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Baker's Dozen

Relentless Education: Krust's 13 Favourite Albums
Neil Kulkarni , September 22nd, 2021 08:20

Drum & bass pioneer Krust takes Neil Kulkarni through the records that shaped him, from the lessons learnt from Public Enemy, Wu-Tang Clan and Yellow Magic Orchestra to the "revelation" of Flying Lotus, via The Beatles, Michael Jackson and more


Philip Glass - Facades

I first came across Phillip Glass when I saw Koyaanisqatsi. I immediately started devouring as much ambient and modern-classical music as I could. In that field, I eventually got introduced to the composer Michael Gordon in New York and we almost did a project together, but just listening to what those guys were doing and how they were classically trained people that were bending and twisting what you could do with classical composition really inspired me. I love film music, that kind of larger-than-life kind of approach. And when I saw Koyaanisqatsi I was just like who is this guy Phillip Glass? I straight away started buying records to hear more of him and this 12” really reminds me of that period in the early 90s when I was hearing all kinds of connections between what I was doing and things from the past. ‘Facades’ really reminded me of one of the sort of monotonous jungle tunes we all loved that just build and build and build.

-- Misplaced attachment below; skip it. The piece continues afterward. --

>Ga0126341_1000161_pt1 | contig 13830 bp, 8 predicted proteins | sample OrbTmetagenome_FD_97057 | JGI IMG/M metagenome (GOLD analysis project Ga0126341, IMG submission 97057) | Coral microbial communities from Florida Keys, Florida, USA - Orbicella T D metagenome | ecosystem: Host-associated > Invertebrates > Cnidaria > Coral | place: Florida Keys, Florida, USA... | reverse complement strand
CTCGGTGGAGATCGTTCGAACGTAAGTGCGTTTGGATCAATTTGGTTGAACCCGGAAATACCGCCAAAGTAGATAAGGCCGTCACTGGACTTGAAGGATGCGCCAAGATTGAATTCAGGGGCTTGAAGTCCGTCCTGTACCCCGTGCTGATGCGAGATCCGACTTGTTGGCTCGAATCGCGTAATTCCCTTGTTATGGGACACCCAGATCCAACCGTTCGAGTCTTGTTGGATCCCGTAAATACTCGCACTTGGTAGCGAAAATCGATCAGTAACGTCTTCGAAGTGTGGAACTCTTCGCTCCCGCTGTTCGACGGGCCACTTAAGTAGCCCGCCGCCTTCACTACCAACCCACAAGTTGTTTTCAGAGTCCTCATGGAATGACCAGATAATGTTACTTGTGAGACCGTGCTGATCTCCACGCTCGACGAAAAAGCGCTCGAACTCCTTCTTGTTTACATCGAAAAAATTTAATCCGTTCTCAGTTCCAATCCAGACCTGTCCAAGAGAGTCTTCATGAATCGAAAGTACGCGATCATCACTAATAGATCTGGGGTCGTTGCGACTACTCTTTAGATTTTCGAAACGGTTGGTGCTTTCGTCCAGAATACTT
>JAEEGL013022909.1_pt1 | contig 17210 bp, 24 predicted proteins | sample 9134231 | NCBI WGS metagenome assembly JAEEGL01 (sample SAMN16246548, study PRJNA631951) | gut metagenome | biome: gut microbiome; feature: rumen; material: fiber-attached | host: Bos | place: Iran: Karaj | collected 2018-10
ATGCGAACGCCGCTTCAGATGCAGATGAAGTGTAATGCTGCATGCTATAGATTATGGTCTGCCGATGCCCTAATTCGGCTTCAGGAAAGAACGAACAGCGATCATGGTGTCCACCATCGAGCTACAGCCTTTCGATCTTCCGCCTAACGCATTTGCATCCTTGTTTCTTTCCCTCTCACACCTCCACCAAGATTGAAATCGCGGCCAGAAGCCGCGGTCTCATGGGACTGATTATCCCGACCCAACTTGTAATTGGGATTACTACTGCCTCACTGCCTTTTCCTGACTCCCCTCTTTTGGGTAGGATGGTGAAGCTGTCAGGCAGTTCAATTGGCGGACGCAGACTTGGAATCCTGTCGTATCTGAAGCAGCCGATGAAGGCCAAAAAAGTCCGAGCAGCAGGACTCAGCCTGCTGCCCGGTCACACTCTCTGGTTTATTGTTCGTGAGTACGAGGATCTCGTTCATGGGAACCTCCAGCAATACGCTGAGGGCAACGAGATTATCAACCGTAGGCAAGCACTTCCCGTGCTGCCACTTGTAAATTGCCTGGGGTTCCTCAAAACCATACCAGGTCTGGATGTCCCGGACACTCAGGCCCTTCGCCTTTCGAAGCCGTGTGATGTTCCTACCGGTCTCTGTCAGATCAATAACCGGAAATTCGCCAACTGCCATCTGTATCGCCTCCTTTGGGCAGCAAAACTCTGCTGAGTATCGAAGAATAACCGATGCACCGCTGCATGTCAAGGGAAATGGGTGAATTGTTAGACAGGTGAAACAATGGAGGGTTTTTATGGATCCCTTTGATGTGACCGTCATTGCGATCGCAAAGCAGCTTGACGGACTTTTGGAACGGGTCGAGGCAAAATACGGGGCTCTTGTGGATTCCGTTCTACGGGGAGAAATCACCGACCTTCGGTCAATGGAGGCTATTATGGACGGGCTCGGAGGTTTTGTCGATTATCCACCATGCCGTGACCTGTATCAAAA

Thinking of that connection between visual art and music, do you see sound in terms of shape and structure when building a track?

Not exactly shapes but I kind of feel the colours of music. So when I'm putting music together, I'm trying to match up the colours- the feeling of the colours. Whenever I'm hearing stuff, I'm always seeing the tone and the colours, and then I'm trying to match them together. For me, when producing a track I don't see things as separate - I don’t hear the bass individually, it’s more about that tone having a colour, with a feeling attached to it, that I'm trying to relate to the beats. All my songs have colours and feelings and I’m trying to match them up. I don’t overly think about tracks before making them, it's more finding those sounds and tones whose colours match and putting them together so they vibrate and feel good together.